Here N denotes the number of turns of the pickup coils, A is the core cross section and µ(t) the dynamic permeability µ(t) = HB(t). One of the most common methods to find H0 from the output voltage (1) is by extracting the amplitude of the second harmonic which is also independent of temperature and other disturbances, [7]. For better understanding Figure 1 shows the measurements result of one setup. The planar layout chosen for this study is sketched in Figure 2. The pickup coils lie adjacent to the excitation coil and one or two core sheets are symmetrically mounted from above and below. As laid out in [6], symmetric cores must result in a cancellation of the signal. However, the double core structure must be beneficial for the efficiency of the magnetic circuit. It was therefore proposed to use different materials in the front and the back, one material that will saturate with a sharp magnetization bend and a second one that will enhance the field so that less excitation current is required thus enhancing sensitivity and reducing necessary power supply.

3. Sensor Fabrication

The Setup used for this research is based on a four-layer PCB with line trace width and spacing of 75 µm, thickness of 35 µm, resulting in a total PCB thickness of 500 µm and three adjacent coils of 60 windings respectively in a total structure size of 18 × 6 mm2. For the core structures two materials were chosen: A cobalt-based film of Metglas 2714A [8] with 15 µm thickness, relative permeability of µr = 106 and saturation magnetization of BS = 0.57 T and a ferromagnetic alloy VITROVAC 6155 U55 [9] with lower permeability of µr = 1330, saturation magnetization of BS = 0.99 T and foil thickness of 23 µm. In this study, the fast saturation of the first material (high permeability) is used for the fluxgate effect in the single and the double core structure, while the second material is only used in the double core structure to focus the magnetic field. It is not expected to reach saturation in the perfomred experiments.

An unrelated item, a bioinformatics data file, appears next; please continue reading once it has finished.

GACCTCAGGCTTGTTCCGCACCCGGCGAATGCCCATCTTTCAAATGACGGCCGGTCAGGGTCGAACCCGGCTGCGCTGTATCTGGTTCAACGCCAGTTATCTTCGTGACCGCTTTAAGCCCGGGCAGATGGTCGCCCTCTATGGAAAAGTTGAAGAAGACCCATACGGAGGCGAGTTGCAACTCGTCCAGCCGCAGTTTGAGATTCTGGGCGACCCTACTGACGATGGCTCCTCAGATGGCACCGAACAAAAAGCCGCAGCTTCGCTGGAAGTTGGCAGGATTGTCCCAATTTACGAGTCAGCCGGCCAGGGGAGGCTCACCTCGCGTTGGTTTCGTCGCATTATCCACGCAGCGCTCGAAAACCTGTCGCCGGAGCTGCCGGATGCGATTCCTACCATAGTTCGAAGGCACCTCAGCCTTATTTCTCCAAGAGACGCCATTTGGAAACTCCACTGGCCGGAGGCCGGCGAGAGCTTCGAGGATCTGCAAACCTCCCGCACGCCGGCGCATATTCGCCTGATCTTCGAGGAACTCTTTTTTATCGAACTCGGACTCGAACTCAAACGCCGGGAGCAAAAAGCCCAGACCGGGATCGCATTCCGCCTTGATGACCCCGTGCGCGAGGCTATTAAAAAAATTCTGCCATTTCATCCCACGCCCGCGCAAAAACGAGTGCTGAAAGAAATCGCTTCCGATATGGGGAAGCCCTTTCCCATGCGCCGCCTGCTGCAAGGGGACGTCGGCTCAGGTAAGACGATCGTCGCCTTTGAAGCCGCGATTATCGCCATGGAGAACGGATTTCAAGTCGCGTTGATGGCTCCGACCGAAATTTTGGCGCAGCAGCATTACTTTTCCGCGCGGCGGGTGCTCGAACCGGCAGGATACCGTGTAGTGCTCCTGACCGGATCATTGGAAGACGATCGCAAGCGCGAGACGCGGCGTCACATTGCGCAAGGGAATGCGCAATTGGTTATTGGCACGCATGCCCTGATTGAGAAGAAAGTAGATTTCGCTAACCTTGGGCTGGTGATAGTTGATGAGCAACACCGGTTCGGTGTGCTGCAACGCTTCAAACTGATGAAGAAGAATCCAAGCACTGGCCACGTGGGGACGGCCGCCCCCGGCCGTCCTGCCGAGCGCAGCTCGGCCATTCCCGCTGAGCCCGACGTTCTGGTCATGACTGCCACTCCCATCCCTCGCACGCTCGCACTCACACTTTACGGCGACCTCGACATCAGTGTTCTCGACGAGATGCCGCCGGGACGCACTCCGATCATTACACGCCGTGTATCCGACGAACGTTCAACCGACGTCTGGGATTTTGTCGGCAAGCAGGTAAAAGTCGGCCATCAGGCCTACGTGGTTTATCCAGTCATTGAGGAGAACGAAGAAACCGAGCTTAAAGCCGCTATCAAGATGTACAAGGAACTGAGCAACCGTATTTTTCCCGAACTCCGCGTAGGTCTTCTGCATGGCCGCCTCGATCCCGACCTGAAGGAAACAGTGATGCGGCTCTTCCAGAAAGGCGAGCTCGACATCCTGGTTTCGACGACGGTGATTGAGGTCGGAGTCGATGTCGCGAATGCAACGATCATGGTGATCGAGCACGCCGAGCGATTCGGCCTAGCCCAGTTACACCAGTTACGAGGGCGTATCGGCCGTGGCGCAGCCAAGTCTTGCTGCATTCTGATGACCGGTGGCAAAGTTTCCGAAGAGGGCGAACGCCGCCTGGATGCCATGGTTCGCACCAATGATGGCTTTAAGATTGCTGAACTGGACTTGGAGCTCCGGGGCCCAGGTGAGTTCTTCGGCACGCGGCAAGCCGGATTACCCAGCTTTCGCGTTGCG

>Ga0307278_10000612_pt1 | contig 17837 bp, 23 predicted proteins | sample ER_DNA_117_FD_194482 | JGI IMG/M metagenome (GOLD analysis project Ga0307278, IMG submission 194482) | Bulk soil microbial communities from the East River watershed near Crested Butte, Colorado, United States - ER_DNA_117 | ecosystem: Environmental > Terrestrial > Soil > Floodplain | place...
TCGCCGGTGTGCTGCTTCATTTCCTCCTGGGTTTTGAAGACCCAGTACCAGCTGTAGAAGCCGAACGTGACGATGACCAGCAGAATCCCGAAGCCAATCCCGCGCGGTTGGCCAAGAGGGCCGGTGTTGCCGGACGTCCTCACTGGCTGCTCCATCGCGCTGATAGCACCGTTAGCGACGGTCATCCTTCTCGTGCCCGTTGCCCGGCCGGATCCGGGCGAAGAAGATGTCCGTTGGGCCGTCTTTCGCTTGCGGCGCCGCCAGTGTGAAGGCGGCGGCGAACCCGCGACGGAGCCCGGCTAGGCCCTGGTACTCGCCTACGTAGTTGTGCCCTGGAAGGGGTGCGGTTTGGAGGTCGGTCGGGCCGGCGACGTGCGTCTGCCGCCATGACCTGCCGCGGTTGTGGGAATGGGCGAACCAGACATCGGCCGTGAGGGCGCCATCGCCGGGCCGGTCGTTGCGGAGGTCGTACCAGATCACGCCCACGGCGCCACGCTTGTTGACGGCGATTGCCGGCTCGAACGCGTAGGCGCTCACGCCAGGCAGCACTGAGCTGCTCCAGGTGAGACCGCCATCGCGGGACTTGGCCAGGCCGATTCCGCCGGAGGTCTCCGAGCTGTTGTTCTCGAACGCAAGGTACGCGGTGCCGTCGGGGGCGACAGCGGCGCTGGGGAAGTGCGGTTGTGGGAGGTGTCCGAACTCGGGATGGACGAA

Much effort was directed towards fabrication of a high precision setup. To cut the highly corrosion resistant cores pico-second laser cutting was applied with minimal energy input to conserve the magnetic material properties. Therefore a scanner optics with multiple irradiation of the contour with a preselected feeding speed of 250 mm/s was applied. As cutting laser the type neoMOS 10 ps was used, where the pulse energy was 25 µJ with a laser beam diameter of 10 µm and a repetition rate of 50 kHz.
To precisely align and attach the precision-cut core films to the sensor structure a Micro Assembling Station (FINEPLACER® Lambda) was used. In the middle of the structures, an array of non-conductive cyanoacrylate adhesive droplets with a diameter of 200 ± 10 µm was precisely dispensed. By means of the mechanical arm, the ferromagnetic film was picked and precisely positioned above the designated area on the PCB (precision of ±1 µm) and subsequently adhesively-bonded with a small force of 4 N for 15 s. The whole constructing process was carried out at room temperature. Figure 3 a shows the actual system layout and the bonding procedure.

4. Experimental Setup and Data Analysis

To test and evaluate the fabricated sensors they are put in the homogeneous field of a Helmholtz coil pair together with a precision reference sensor of type AS-UAP GEO-X from Project Electronics with nT resolutions as shown in Figure 3b. A signal generator supplies the excitation coil with a variable, defined sinusoidal current. The required power supply can then be determined from the impedance of the excitation coil.
The measurements were performed with an oscilloscope, recording the output voltage of the sensor over more than 500 periods in 10000 samples. A Fourier analysis was performed in order to extract the second harmonic of output signal which has a direct relation to external magnetic field, as shown in Figure 1. The large number of periods was chose to increase the resolution in the frequency domain in order to have a very precise access to the second harmonic of output voltage.